To start, you must know I’m a Gemini and although I think astrology is complete bunk, I’m not above using it as a reason to justify me being fickle, superficial and easily bored. So easily bored that I’m already ready to get up and stop writing this, because I’m growing weary of my slap-dash writing style. It’s really not respecting the craft of writing to be so casual about it all, is it? That’s why none of the good writers respect me, that and I might have been overheard saying I’m bored of people nattering on and on about their craft.
Even if I’m not of the artisan class of writers, they of the crafting and the honing and the polishing, I do have some reverence for words and it pains me to see them abused. This isn’t about spelling or grammar, it’s really not my thing to be picky about something so pedestrian and easily corrected; it’s a style issue, and as such endlessly open to debate. I am calling this class of offense viral words, both because they make me a little queasy and because they spread like mono at a high school dance.
So, how does this relate to message boards?
The problem on message boards isn’t that people use words in a way I find distasteful, it’s that people use words in a way I find distasteful and others emulate them, intentionally or not. Perhaps they do it because, having bad taste, they think it will add zip and flair to their writing. I wish that the general public would cease to try and add zip and flair to everything, it usually winds up a hot, bedazzled mess. Embrace the ordinary, that’s my motto.
It could be that people just absorb these words just like one sometimes do with accents, which is unfortunate because just like with the accents, the effect is incomplete and jarring and leaves you thinking “something just isn’t right here”. You can’t just pluck a word that isn’t your style and throw it into your writing willy nilly. For example, I am not the sort of person who says words like “exigent” and if I were to come up with a sentence like “We have an exigent fart situation here, somebody light a match”, you’d give me the crazy eyes and wonder if I was listening to vocabulary tapes in my sleep.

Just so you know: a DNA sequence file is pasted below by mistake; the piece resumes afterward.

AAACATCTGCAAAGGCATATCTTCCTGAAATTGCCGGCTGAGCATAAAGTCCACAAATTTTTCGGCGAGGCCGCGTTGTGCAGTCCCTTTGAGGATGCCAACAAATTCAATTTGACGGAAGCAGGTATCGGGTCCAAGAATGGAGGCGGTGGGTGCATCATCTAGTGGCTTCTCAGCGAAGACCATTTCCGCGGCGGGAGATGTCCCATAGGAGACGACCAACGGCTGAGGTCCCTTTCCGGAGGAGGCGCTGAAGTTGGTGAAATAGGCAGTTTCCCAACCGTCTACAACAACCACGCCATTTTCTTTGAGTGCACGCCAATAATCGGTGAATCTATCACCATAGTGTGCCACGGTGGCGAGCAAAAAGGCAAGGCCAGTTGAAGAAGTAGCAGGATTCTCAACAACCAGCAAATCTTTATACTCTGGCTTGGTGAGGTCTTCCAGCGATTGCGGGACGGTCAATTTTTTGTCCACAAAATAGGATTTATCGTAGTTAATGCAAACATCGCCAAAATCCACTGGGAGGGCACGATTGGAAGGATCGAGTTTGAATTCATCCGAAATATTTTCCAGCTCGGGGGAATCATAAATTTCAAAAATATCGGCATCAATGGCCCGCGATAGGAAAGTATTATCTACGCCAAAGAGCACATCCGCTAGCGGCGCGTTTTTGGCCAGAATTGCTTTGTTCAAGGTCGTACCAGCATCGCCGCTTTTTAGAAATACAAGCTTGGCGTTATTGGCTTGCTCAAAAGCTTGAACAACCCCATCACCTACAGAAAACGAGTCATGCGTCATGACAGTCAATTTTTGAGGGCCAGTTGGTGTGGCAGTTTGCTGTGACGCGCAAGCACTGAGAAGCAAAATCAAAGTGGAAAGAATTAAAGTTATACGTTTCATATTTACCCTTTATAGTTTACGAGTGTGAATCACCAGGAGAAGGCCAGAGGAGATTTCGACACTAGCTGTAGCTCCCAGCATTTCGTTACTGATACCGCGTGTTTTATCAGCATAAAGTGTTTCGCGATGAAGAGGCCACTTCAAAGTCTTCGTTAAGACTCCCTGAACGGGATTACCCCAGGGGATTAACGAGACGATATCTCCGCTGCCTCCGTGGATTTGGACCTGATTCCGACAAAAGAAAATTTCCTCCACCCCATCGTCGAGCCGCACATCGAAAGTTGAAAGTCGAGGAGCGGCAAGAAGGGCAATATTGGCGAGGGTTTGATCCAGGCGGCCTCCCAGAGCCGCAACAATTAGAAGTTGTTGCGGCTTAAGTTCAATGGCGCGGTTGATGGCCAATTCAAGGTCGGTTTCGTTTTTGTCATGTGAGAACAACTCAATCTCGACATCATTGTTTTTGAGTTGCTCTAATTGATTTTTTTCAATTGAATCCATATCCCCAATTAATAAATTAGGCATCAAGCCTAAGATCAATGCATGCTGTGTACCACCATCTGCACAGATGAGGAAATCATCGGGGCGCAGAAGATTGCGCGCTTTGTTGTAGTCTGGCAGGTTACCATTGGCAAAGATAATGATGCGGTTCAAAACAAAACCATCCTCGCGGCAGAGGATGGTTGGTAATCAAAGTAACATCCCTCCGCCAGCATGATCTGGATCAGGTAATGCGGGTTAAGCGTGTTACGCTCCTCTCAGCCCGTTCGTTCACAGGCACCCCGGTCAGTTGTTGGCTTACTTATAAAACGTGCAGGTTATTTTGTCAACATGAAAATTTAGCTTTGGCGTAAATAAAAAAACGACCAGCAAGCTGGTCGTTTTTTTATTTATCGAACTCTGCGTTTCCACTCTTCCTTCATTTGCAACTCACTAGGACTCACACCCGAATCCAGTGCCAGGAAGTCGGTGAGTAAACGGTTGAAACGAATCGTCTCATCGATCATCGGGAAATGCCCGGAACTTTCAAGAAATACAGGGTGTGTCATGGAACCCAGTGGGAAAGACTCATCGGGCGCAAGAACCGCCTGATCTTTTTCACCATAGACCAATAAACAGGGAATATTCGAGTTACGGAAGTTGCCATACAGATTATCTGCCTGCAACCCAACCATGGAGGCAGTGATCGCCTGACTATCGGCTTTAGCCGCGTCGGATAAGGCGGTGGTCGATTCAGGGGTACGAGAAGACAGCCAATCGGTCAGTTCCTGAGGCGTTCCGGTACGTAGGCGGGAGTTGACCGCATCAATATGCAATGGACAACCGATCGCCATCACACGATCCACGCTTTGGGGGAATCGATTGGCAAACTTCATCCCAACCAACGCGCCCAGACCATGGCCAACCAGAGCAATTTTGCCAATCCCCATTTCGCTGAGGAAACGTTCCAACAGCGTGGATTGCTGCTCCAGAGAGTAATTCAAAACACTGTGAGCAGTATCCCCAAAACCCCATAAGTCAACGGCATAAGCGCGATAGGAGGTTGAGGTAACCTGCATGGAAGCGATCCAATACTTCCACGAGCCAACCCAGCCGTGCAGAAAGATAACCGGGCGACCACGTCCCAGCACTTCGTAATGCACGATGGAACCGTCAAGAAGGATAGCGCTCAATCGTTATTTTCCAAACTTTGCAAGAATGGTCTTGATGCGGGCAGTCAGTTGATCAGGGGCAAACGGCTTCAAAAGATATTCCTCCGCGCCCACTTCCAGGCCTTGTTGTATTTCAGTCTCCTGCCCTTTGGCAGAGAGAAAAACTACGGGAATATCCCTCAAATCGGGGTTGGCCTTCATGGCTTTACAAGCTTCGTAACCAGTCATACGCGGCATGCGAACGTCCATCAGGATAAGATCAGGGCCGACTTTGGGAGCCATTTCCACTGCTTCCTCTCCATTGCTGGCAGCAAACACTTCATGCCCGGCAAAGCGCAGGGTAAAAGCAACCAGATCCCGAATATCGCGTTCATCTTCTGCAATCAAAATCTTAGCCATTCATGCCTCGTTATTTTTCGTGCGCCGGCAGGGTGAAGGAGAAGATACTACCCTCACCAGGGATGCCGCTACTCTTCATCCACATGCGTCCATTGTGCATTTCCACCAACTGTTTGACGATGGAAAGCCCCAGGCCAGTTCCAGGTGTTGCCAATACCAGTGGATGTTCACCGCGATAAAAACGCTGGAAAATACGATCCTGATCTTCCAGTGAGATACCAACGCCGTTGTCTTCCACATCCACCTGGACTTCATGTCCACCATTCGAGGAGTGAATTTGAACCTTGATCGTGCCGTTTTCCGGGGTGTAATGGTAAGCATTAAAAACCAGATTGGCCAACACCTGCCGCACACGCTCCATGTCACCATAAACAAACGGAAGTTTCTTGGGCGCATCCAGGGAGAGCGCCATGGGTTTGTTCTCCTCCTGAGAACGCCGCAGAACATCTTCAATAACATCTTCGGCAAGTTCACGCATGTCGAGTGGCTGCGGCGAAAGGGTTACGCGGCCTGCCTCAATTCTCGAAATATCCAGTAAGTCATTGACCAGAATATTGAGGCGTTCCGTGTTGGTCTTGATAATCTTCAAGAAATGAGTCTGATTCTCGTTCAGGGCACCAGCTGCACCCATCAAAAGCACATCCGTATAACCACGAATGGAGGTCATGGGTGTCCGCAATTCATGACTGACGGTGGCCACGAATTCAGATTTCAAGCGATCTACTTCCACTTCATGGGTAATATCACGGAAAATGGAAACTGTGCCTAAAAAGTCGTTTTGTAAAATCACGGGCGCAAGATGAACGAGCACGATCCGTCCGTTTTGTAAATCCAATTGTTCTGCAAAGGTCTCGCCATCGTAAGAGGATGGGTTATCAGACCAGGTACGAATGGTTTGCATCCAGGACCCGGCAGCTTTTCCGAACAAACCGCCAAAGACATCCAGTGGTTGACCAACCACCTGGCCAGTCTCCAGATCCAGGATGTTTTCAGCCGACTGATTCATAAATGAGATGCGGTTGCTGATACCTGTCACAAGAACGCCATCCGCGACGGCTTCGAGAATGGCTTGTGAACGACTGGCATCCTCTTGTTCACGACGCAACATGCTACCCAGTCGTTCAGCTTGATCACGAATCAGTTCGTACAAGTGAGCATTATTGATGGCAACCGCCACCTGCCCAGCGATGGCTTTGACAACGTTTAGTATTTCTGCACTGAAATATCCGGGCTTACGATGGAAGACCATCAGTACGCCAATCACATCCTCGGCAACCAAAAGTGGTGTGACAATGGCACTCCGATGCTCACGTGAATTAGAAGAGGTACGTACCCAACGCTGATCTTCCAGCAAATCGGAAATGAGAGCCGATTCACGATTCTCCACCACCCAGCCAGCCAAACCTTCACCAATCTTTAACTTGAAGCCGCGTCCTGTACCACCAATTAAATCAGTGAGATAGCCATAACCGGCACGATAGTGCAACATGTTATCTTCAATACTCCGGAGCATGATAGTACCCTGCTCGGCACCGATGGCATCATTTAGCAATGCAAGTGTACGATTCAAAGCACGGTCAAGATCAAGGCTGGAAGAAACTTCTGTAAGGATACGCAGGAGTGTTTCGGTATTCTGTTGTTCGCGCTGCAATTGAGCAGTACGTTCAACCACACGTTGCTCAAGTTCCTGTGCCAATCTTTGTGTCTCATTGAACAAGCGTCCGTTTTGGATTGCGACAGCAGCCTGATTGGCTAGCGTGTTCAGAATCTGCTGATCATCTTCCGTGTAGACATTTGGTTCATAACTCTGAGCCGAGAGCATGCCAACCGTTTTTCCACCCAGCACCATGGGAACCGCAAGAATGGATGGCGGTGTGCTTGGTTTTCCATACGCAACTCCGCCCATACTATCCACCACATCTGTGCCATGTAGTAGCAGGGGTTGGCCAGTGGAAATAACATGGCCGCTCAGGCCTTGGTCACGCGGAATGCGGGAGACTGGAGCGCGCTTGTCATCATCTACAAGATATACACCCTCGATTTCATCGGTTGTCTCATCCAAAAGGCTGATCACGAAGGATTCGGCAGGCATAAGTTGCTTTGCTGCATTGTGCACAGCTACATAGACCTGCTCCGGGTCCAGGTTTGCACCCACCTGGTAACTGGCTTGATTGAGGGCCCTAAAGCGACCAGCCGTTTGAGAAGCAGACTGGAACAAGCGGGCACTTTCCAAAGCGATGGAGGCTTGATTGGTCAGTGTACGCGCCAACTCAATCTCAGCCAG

Now that I think of it, this comes up a lot with words that are other than American English. Arse. Shite. (Baby) bump. Most instances of feck. It just doesn’t sound right plopped down in the middle of an otherwise American corn fed, apple pie style sentence. I know languages borrow from each other all of the time, but I am not sure why we need to borrow words for Ass, Shit, (Baby) Belly and Fuck. Why can’t we borrow words like mucky-gobbed slapper? That, I could get behind.
Other words I find bothersome
- ‘Tis - I am convinced that people use this so much because they can’t remember it’s/its. If you are going to start a sentence with ’tis, the rest of it better be in iambic pentameter or I’m going to be annoyed.
- Babe - When referring to a baby. The only babes I know are the Little Lord Jesus and Sonny & Cher. I do not know about your baby, but mine does not have hair down to his ass and a mustache.
- Loathe - a good, solid word that normally I enjoy but people seem intent on watering it down. People can’t possibly loathe a quarter of the things they claim to, otherwise they’d explode from all that pent up disgust. We’ve already watered down hate, use that instead.
- Natch - what is wrong with “naturally”? Or if you must try and spiff it up a bit, you could use the German Natürlich. Borrowing words from foreign languages is okay, I’ve just got a thing against OTAESBA.
- Spork (in my eye) – is it too much to ask that we try and come up with a different phrase? It makes me want to curl up in a ball like an armadillo and wait to become roadkill. Not that, because I’ve just said it and become bored with it. Just use some creativity.
- Divine - again, watering down the words. God is divine, your crock pot étouffée just smells delicious. Tasty. Maybe scrumptious but I doubt it, I’ve seen your recipes.
Clearly, I could go on, but I will stop here as it is likely I have managed to insult 97% of my audience. That is fine, it’s never been easy to be a crusader and I accept the burden with a humble willingness to be of service to the words. That’s me, humble handmaiden to our lexicon, willing defender of our language, tireless advocate for pragmatics. I am indeed, a Word Warrior.